– B. Rubín

‘And with that the first Golden Age of Constantinople began’.

– Cyril Mango

 
Justin: From pigman to Catholic emperor (518-527)

With Justin started, literally overnight, a new era in religious politics. Rome and orthodoxy succeed in it.

Born in 450 in near present-day Skopje, the son of an Illyrian peasant rose from pigman to general while his sister continued to work as a full-fledged villager. Justin, who had fought in the Isauria war, in the Persian war and against Vitalian, was a stubborn and grumpy illiterate. He barely knew how to read, let alone write, not even his own name. But he had instead the cunning of a peasant, was quiet, determined and an integral Catholic. ‘He had no qualification to govern a province, not to mention an empire’ (Bury). But, the Jesuit Grillmeier supposes, already before his rise to the throne he was a supporter of the Council of Chalcedon.

Already with sixty-seven years, from the beginning of his reign he was under the decisive influence of his nephew and successor Justinian, who was then 36 years old, and also under that of the Catholic clergy, particularly the monks. It was evident that Justin and Justinian had already long since prepared the change of power. Even before, they had maintained contacts with the champion of the faith, Vitalian, and with the pope.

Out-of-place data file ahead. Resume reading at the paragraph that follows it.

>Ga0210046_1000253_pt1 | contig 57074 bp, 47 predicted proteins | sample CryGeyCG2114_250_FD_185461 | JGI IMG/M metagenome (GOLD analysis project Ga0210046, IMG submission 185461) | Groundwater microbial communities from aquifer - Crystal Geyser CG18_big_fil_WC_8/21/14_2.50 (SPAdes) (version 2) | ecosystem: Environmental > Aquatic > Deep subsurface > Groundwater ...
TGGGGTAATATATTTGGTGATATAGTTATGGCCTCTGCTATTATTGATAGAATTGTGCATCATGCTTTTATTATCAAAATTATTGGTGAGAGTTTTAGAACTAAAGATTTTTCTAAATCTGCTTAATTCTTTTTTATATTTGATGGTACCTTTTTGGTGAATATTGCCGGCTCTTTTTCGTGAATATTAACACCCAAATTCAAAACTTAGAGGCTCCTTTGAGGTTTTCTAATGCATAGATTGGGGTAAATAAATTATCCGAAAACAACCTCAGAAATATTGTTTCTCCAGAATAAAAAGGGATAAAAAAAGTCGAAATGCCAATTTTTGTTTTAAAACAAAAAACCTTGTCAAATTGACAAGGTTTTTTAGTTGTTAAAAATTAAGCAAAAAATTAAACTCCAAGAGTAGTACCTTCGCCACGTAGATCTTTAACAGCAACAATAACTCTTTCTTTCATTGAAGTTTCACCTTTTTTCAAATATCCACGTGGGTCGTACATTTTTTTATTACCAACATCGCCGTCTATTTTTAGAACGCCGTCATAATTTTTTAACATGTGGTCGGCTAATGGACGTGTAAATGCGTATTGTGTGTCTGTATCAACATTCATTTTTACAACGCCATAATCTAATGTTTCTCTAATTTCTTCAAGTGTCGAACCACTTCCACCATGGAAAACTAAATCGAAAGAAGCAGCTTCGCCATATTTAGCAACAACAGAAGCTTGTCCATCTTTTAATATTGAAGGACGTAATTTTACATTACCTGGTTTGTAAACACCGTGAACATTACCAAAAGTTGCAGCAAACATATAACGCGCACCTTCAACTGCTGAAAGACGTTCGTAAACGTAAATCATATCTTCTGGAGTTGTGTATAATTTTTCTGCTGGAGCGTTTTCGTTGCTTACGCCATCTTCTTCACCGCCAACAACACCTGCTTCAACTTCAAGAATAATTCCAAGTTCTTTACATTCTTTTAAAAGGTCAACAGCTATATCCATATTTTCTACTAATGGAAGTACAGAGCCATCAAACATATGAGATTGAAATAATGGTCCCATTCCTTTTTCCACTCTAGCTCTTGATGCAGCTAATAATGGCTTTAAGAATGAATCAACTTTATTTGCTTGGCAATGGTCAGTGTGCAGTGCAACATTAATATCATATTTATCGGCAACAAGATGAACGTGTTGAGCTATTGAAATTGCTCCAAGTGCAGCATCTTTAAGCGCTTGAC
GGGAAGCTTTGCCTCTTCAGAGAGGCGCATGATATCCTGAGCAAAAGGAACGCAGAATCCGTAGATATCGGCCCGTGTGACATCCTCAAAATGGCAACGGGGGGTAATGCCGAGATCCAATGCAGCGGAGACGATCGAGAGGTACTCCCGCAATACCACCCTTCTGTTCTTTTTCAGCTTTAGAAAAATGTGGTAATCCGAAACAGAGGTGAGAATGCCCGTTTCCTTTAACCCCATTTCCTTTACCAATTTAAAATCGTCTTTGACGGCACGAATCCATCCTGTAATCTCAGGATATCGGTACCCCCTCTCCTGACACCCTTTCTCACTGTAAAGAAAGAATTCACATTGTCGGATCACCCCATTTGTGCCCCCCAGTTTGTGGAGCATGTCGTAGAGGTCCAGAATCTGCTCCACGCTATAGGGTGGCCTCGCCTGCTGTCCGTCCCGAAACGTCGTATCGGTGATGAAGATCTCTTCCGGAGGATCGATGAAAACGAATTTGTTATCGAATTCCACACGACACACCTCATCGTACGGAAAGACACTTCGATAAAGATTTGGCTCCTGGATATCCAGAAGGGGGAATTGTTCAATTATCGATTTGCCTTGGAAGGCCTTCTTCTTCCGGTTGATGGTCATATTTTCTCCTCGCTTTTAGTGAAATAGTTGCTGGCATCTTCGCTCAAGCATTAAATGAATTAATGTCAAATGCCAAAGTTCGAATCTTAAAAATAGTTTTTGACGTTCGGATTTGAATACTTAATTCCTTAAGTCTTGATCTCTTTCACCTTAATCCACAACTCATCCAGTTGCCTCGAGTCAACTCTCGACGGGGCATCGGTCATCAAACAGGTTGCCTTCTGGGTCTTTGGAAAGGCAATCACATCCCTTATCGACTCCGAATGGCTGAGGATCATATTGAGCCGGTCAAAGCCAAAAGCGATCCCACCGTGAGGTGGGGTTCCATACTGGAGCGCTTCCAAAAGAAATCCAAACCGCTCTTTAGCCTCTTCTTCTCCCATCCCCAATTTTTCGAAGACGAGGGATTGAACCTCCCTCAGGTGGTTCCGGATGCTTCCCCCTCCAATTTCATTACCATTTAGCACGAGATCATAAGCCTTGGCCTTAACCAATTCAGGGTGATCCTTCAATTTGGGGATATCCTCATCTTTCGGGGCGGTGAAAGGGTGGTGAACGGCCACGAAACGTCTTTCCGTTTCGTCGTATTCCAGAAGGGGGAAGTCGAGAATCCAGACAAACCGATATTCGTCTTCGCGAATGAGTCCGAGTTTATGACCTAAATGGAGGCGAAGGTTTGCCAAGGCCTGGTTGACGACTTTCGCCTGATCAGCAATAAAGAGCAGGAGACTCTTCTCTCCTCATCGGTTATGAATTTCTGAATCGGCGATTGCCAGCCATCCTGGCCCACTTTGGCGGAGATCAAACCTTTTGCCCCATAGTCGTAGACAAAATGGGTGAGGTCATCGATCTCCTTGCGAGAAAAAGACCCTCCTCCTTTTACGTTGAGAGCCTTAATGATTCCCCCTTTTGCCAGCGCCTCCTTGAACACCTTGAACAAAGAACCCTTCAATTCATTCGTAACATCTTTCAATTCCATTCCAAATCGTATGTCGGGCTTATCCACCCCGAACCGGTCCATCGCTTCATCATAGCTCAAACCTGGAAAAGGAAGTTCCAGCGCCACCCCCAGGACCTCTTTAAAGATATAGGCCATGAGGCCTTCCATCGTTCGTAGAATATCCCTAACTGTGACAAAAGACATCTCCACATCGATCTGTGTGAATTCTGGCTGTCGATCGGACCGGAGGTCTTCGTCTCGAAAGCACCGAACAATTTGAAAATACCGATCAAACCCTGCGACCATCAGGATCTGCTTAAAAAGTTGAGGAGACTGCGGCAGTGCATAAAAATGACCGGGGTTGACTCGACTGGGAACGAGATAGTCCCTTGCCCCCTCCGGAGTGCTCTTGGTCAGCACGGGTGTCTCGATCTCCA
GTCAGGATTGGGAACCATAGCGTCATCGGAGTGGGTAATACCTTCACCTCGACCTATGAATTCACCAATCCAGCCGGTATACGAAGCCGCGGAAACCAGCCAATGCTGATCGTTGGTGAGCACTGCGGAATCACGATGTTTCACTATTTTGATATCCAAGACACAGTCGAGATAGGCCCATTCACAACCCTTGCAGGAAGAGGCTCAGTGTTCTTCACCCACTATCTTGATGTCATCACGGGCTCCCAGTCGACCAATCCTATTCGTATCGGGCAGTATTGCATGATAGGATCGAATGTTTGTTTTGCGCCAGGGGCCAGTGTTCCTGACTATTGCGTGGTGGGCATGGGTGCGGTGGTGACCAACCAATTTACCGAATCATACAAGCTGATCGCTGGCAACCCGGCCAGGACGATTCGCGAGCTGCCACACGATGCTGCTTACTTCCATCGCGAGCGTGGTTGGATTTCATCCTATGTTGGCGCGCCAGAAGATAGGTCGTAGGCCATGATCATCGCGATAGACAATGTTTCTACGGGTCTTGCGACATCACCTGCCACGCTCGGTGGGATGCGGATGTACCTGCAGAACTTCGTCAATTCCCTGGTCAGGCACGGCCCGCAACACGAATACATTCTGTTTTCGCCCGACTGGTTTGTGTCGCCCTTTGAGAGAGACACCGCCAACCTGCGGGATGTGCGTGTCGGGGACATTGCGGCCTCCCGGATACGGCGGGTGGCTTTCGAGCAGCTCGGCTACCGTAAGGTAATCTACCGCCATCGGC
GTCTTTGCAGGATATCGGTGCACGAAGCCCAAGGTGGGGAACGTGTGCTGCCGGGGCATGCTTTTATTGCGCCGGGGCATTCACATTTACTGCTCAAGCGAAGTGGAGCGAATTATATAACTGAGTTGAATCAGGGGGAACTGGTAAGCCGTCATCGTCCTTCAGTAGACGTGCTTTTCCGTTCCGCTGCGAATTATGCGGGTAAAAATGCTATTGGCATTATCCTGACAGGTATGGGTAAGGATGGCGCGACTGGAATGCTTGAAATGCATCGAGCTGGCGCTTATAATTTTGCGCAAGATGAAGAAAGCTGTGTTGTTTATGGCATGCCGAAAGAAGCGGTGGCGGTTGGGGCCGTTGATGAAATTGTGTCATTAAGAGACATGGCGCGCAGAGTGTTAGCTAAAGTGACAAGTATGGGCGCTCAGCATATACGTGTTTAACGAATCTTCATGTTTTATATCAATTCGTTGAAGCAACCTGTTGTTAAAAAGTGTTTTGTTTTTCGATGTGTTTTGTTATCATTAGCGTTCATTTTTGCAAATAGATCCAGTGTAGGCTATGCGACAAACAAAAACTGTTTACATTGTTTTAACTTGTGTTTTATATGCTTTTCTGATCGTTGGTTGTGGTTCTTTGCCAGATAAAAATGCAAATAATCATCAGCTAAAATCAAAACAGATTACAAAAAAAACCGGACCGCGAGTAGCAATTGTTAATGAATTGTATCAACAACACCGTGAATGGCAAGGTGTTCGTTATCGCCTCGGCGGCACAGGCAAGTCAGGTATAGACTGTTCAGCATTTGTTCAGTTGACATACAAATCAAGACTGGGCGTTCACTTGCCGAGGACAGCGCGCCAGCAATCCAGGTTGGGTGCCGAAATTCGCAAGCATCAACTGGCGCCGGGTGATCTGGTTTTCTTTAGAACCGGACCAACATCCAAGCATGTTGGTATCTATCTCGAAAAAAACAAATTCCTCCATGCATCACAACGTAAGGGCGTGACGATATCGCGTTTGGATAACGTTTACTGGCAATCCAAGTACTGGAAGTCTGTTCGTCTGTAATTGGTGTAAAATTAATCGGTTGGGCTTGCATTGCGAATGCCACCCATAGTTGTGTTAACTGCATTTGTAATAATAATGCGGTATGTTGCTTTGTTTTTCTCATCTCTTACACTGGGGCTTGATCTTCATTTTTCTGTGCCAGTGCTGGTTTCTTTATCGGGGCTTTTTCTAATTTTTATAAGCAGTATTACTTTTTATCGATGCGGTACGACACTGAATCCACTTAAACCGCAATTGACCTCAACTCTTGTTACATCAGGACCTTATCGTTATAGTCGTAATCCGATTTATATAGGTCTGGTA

The true suitors to the throne, nephews of the late emperor, and military chiefs, Hypatius and Pompey were put out of play and all the relatives of the emperor in general were duped to remove them from power. Already during the night Anastasius died, Justin bribed all those who had to be bribed to secure the succession in his favour, even though the next day—what a disgusting farce!—he seemed to resist in every way possible to take upon himself the crown. In it he pulverised all the money he had accepted from the great chamberlain Amantius to promote the candidacy of his nephew. Thus, the next day, July 9, 518, and just as Justin was elevated to the throne, it could be emphasised that he owed to God his imperial galas, and exclaimed again and again: ‘Emperor, you are worthy of the Trinity, worthy of the Empire, worthy of the city’ and the following Sunday a pompous mass was celebrated in Hagia Sophia.